Although I've rapidly become a drifting mega-fan in the past few years, my early roots as an auto-obsessive started out with a fascination for the Le Mans 24H. As the build up to the big event will be kicking off in a few days, I thought I'd share with you a few shots from a private vintage photo archive Speedhunters has recently gotten access to..
This is the first time these photos have ever been published.
I'm a huge fan of these late 70s/early 80s GT cars. At the time, there were very few restrictions on the type of modifications allowed on Group 5/IMSA GTX type machines. This resulted in some of the wildest, most overpowered production based race cars to ever thunder around racing tracks world-wide.
The Porsche 935 is of course the most famous and successful Group 5/IMSA GTX car of them all. This particular example is the Joest 935-78/81 which raced at Le Mans in 1982. It’s a replica of the famous "MobyDick" Martini Porsche 935-78 that famously clocked an epic top speed of 227 mph on the Mulsanne straight in 1978.
If you squint you can see that one of the drivers was a certain David Hobbs, who now commentates on Speed Channel F1 coverage in the USA. Back then only 2 drivers shared a car for a 24H race: real men!
If the name Joest sounds familar to you its because this is the same team who now run the Audi R10s at Le Mans.
A Ferrari 512BB LM rounds Arnage Corner, well into its second day of continuous racing at Le Mans 1981. I love how you can see right inside the rear of the car.
The 512BB LM was never a particularly successful racing car. It was too heavy and underpowered compared to the much faster Porsches and suffered from a high center of gravity.
None the less a beautiful and elegant machine don't you think?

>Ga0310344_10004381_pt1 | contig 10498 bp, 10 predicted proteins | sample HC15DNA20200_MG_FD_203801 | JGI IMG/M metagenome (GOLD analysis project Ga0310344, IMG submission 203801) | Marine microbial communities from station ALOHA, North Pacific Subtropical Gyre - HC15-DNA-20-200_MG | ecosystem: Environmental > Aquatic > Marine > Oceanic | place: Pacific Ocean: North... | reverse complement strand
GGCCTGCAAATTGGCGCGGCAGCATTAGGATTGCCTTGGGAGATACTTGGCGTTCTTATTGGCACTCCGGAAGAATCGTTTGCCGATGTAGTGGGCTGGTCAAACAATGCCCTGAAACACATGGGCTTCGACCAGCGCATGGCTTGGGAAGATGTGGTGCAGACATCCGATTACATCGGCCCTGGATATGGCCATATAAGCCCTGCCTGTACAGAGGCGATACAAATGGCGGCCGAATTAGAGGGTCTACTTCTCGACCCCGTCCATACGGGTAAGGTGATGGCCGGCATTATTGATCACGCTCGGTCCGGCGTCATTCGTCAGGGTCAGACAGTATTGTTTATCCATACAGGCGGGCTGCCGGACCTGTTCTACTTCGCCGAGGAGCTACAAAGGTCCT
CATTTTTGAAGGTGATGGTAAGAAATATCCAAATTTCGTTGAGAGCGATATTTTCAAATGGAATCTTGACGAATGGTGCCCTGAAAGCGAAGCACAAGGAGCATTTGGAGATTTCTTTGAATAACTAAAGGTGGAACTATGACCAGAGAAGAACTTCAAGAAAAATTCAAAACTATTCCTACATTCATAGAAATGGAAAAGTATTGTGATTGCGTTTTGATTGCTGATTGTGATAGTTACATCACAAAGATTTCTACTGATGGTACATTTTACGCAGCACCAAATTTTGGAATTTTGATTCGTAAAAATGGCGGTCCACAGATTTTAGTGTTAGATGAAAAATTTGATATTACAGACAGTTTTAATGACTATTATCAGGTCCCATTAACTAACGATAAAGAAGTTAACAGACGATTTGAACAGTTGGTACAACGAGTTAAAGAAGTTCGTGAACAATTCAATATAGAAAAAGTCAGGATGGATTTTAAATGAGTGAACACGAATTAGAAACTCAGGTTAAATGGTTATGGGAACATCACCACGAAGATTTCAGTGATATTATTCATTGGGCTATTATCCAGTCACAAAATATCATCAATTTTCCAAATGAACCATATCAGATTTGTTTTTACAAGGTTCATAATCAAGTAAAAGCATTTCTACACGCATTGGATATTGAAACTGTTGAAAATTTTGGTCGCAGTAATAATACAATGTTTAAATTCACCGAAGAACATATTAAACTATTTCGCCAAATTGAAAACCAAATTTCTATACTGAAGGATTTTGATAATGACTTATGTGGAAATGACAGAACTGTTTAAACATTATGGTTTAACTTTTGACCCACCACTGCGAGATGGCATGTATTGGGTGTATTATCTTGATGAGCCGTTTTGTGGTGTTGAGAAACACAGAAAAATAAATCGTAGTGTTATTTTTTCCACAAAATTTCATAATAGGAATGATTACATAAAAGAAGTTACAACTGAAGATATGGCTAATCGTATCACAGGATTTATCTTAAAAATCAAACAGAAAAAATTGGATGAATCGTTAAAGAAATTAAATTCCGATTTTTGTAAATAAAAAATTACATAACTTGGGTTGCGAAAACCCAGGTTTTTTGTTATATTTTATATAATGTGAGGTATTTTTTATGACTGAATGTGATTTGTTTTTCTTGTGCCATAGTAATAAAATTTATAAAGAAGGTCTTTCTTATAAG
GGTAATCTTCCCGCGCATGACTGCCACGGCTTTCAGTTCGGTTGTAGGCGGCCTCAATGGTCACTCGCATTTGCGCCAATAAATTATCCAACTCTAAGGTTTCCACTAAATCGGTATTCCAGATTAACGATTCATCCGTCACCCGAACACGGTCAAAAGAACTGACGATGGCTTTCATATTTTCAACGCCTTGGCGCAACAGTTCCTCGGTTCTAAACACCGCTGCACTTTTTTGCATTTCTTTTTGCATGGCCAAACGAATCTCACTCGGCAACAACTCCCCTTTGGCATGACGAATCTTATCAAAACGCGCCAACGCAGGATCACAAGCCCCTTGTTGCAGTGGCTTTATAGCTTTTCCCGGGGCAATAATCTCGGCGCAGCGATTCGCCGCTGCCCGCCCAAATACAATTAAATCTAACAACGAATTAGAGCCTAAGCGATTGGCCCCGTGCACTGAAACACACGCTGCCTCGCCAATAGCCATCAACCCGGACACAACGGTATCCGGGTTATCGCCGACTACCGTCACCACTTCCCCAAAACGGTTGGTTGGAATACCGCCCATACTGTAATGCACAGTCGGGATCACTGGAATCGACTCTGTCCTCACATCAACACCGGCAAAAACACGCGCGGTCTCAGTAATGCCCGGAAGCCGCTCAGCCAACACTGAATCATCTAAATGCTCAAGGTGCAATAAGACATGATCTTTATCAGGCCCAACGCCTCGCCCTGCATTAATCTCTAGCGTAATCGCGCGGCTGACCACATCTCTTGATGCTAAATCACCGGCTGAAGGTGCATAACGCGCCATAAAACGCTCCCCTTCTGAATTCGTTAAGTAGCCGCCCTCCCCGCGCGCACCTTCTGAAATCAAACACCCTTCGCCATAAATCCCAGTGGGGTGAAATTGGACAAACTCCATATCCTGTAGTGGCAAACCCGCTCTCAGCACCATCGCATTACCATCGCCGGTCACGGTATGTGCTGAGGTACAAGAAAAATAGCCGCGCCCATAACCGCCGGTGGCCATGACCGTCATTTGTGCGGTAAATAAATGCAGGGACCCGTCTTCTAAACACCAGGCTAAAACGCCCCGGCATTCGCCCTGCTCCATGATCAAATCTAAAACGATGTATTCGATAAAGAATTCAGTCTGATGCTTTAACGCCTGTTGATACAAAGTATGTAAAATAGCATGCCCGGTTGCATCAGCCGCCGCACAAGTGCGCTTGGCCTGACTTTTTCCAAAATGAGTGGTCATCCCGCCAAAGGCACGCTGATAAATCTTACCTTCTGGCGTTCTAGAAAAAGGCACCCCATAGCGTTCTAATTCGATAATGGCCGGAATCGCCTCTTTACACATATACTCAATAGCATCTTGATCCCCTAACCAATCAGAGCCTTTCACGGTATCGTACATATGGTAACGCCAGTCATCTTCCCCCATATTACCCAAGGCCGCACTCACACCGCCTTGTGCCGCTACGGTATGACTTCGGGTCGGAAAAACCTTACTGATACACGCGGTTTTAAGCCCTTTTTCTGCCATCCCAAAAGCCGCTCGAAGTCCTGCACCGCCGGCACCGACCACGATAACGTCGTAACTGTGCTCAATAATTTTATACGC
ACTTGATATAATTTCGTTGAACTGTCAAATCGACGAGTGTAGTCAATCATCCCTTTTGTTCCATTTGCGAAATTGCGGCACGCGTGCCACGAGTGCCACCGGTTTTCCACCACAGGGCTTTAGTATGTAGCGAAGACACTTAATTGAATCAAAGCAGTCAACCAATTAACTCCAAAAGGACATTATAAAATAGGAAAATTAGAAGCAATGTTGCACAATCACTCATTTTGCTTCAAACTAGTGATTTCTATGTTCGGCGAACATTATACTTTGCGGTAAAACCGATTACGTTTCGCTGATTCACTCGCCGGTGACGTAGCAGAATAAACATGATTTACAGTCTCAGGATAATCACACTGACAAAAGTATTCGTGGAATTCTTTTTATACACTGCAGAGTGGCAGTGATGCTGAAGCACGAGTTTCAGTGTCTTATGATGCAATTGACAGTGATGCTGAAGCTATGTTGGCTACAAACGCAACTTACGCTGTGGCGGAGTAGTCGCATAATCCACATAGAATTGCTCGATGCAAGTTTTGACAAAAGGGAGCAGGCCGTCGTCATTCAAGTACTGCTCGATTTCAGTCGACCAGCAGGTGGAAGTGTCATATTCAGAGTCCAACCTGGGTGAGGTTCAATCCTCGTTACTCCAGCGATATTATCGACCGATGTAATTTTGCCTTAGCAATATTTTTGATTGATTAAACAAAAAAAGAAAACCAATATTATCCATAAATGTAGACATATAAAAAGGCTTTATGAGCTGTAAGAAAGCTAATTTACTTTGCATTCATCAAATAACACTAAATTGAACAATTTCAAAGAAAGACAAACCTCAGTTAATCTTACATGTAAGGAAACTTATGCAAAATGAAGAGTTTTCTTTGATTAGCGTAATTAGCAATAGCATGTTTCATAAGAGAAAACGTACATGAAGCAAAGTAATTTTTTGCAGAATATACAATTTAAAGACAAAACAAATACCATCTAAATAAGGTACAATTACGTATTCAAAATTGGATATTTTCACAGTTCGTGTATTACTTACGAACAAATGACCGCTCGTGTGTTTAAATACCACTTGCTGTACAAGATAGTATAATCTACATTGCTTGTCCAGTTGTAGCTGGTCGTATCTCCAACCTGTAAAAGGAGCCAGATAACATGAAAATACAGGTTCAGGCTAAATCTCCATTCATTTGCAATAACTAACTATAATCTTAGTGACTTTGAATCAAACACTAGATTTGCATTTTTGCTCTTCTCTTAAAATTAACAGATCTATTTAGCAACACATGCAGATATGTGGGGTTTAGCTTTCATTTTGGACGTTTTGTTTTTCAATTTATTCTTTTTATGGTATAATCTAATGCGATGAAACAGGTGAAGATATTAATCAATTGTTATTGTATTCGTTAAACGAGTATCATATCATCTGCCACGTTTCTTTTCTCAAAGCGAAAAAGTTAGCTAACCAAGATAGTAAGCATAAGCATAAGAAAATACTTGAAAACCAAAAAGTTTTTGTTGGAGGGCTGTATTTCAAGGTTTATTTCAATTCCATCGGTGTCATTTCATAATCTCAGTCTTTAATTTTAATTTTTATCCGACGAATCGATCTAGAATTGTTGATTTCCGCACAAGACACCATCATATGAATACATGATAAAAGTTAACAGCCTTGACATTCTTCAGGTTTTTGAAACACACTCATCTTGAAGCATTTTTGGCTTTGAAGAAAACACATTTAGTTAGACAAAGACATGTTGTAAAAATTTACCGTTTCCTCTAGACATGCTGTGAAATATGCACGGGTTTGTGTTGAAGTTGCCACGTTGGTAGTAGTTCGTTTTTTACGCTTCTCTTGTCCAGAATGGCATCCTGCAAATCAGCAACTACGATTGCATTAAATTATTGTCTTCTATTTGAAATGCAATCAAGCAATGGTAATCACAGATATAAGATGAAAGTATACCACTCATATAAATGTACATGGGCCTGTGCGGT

For 1981 Martini moved their sponsorship program over to Lancia with their diminutive Beta Monte Carlo Turbo machines. This shot was taking early in the race on the run down to Tetre Rouge.
The Lancias were not particularly high power machines, but gained performance by running to a light weight spec.
Fantastic livery on this car. It's a 1981 Group 5 spec Sauber BMW M1. Sauber went on to have a successful run as the factory Mercedes Benz sports car team in the late 80s/early 90s before switching to F1.
Nice butt shot. This particular chassis won the Nurburgring 1000km in 1981at the hands of a certain Nelson Piquet err.. Sr…
The endurance prepared BMW M1s were N/A but there were other turbo sprint versions of the M1 running in the German DRM series. These cars were known to develop as much as 1000bhp. No joke.
The famous 1979 Le Mans winning Kremer K3 in the pits. This car was the last true mass production based GT car to ever win Le Mans. (note to Andy Blackmore: I said mass production….). It made a whopping 750bhp.
The Mazda 254 screams down the pit straight at Le Mans.
Most Group5 cars ran with 19 inch rear wheels in a bid to have as large a contact area as possible with the ground.
Ahh if I would only go back in time to be in this crowd! You can see that the GTs and the Prototypes are intermingled on the 1981 start grid. Back then the ACO didn't necessarily mandate which class was to be fastest as they do today.
So can anyone name the cars seen on the grid here? Are you truly hardcore with your racing history?